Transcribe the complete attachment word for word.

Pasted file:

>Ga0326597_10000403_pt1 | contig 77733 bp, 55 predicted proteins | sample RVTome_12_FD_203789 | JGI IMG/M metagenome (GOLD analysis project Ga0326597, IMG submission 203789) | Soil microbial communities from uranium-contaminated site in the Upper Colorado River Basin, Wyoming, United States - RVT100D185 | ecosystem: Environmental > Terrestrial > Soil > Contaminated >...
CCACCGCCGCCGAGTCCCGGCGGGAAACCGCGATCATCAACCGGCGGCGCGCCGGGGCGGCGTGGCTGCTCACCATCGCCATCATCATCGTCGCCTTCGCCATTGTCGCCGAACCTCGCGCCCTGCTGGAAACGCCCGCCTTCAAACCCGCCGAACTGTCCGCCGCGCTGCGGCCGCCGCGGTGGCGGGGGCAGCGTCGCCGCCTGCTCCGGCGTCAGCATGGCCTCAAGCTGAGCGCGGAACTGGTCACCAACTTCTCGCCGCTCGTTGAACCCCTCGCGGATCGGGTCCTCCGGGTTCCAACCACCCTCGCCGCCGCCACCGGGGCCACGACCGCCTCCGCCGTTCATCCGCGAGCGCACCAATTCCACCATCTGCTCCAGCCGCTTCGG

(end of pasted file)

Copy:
>Ga0326597_10000403_pt1 | contig 77733 bp, 55 predicted proteins | sample RVTome_12_FD_203789 | JGI IMG/M metagenome (GOLD analysis project Ga0326597, IMG submission 203789) | Soil microbial communities from uranium-contaminated site in the Upper Colorado River Basin, Wyoming, United States - RVT100D185 | ecosystem: Environmental > Terrestrial > Soil > Contaminated >...
CCACCGCCGCCGAGTCCCGGCGGGAAACCGCGATCATCAACCGGCGGCGCGCCGGGGCGGCGTGGCTGCTCACCATCGCCATCATCATCGTCGCCTTCGCCATTGTCGCCGAACCTCGCGCCCTGCTGGAAACGCCCGCCTTCAAACCCGCCGAACTGTCCGCCGCGCTGCGGCCGCCGCGGTGGCGGGGGCAGCGTCGCCGCCTGCTCCGGCGTCAGCATGGCCTCAAGCTGAGCGCGGAACTGGTCACCAACTTCTCGCCGCTCGTTGAACCCCTCGCGGATCGGGTCCTCCGGGTTCCAACCACCCTCGCCGCCGCCACCGGGGCCACGACCGCCTCCGCCGTTCATCCGCGAGCGCACCAATTCCACCATCTGCTCCAGCCGCTTCGG